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An improvement over the previous two, for sure, but it’s too early for even cautious optimism yet. Because let’s face it, child endangerment is a better emotional draw than the thin gruel served up as characterization and plot thus far (the con whose brother married his gal, the sniper who really, really likes to snipe). Jorge Garcia is a decent actor, and he’s certainly in his comfort zone as the cuddly but wounded teddy bear manchild. I also like that Madsen didn’t press him for what is clearly an abduction/molestation story in his past, and how even this early in their partnership, she goes out of her way to be upbeat and supportive, and to plead his case to their new boss. I like her chipper more than the usual strained, haunted, haggard chick cop they were setting her up to be, although I would be fine with that if they went back and put some effort into it.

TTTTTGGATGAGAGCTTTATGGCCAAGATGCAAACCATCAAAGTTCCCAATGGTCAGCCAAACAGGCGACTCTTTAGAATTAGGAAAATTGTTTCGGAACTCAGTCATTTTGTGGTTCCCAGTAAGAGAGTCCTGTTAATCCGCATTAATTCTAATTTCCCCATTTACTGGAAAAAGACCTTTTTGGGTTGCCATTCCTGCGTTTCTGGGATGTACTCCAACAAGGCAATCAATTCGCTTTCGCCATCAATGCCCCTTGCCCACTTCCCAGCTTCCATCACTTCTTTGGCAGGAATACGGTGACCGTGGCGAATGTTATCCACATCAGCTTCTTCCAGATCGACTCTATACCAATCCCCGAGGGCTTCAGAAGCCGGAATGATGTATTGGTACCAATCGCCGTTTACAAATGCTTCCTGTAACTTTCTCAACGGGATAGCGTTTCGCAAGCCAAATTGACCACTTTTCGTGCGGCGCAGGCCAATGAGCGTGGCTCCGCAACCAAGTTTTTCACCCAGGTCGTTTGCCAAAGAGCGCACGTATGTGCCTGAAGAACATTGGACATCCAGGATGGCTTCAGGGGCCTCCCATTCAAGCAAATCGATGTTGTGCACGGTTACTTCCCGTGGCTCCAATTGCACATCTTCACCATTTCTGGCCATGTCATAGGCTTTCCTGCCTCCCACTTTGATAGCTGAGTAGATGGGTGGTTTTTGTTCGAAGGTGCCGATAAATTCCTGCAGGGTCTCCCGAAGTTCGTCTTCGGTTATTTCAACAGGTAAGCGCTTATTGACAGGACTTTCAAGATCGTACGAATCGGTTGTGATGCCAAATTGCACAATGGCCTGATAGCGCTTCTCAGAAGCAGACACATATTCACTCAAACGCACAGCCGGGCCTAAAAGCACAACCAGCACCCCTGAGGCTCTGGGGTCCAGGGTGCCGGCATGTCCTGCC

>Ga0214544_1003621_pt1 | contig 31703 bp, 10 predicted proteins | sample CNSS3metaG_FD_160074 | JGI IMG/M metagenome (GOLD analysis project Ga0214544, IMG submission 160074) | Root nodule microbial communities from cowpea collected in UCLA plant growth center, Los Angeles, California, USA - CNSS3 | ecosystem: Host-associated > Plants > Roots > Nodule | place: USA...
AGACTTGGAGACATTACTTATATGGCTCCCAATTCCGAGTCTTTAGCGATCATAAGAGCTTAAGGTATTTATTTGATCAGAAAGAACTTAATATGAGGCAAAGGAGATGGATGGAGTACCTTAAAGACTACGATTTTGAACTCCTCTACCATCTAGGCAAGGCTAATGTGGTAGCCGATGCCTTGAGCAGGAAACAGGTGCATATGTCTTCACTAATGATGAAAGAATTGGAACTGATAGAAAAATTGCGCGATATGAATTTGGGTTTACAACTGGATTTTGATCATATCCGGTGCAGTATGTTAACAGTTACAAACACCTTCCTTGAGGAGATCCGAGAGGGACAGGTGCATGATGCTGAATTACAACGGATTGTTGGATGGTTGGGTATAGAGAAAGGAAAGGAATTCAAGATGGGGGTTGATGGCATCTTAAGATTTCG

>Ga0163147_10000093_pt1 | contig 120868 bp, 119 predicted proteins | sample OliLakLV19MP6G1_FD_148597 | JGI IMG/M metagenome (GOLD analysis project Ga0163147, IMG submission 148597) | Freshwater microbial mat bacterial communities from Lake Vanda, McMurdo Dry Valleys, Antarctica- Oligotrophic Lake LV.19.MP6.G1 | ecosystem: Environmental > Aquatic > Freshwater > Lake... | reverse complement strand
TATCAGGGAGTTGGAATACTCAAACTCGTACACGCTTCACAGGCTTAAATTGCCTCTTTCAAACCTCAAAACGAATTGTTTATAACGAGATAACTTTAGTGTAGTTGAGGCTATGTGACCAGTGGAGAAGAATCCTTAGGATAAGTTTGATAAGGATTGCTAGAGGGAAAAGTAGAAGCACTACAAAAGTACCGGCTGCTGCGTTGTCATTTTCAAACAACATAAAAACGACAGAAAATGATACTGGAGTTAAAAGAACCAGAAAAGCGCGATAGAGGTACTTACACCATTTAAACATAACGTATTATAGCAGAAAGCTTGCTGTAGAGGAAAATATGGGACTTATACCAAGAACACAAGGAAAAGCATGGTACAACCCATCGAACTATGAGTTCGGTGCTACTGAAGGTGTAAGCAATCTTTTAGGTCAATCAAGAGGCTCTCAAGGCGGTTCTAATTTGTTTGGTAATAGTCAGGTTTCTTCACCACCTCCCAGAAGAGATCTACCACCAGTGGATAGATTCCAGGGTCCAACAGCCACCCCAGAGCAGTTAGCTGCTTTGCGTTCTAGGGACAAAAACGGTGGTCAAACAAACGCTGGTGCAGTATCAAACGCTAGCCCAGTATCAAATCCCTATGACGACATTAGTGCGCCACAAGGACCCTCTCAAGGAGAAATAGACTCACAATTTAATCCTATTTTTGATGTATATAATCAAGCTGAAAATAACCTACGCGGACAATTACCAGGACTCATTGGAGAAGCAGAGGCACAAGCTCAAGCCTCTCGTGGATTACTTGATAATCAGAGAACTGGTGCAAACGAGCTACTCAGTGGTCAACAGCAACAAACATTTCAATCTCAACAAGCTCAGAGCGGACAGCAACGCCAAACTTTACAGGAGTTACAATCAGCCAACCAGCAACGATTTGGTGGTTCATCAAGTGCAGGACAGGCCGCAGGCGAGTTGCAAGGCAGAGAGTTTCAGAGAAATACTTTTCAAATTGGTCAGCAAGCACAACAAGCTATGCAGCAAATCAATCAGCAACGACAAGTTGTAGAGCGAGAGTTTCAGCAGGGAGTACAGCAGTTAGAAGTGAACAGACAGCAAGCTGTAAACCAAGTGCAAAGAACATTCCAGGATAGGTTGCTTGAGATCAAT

There are still problems. Sam Neill’s assistant was injured too early for us to give a crap, and the tiny parceling out of clues about the secret behind the Alcatraz disappearance leads one to think there isn’t a lot of there, there. This episode didn’t really provide clues, exactly; we see that for some reason, Madsen’s grandpa, inmate #202, gets to hang out behind a divider in the infirmary at all times to tease, hector and otherwise bother injured inmates (and the viewer) with hints about the real goings-on in the prison, and at the end, we see that the doctor from that time is working in the new, underground prison, unaged. Is the prison just underground in our time, or does it exist outside time? I don’t really care, just give me better stories and characterization to want me to continue the ride to find out.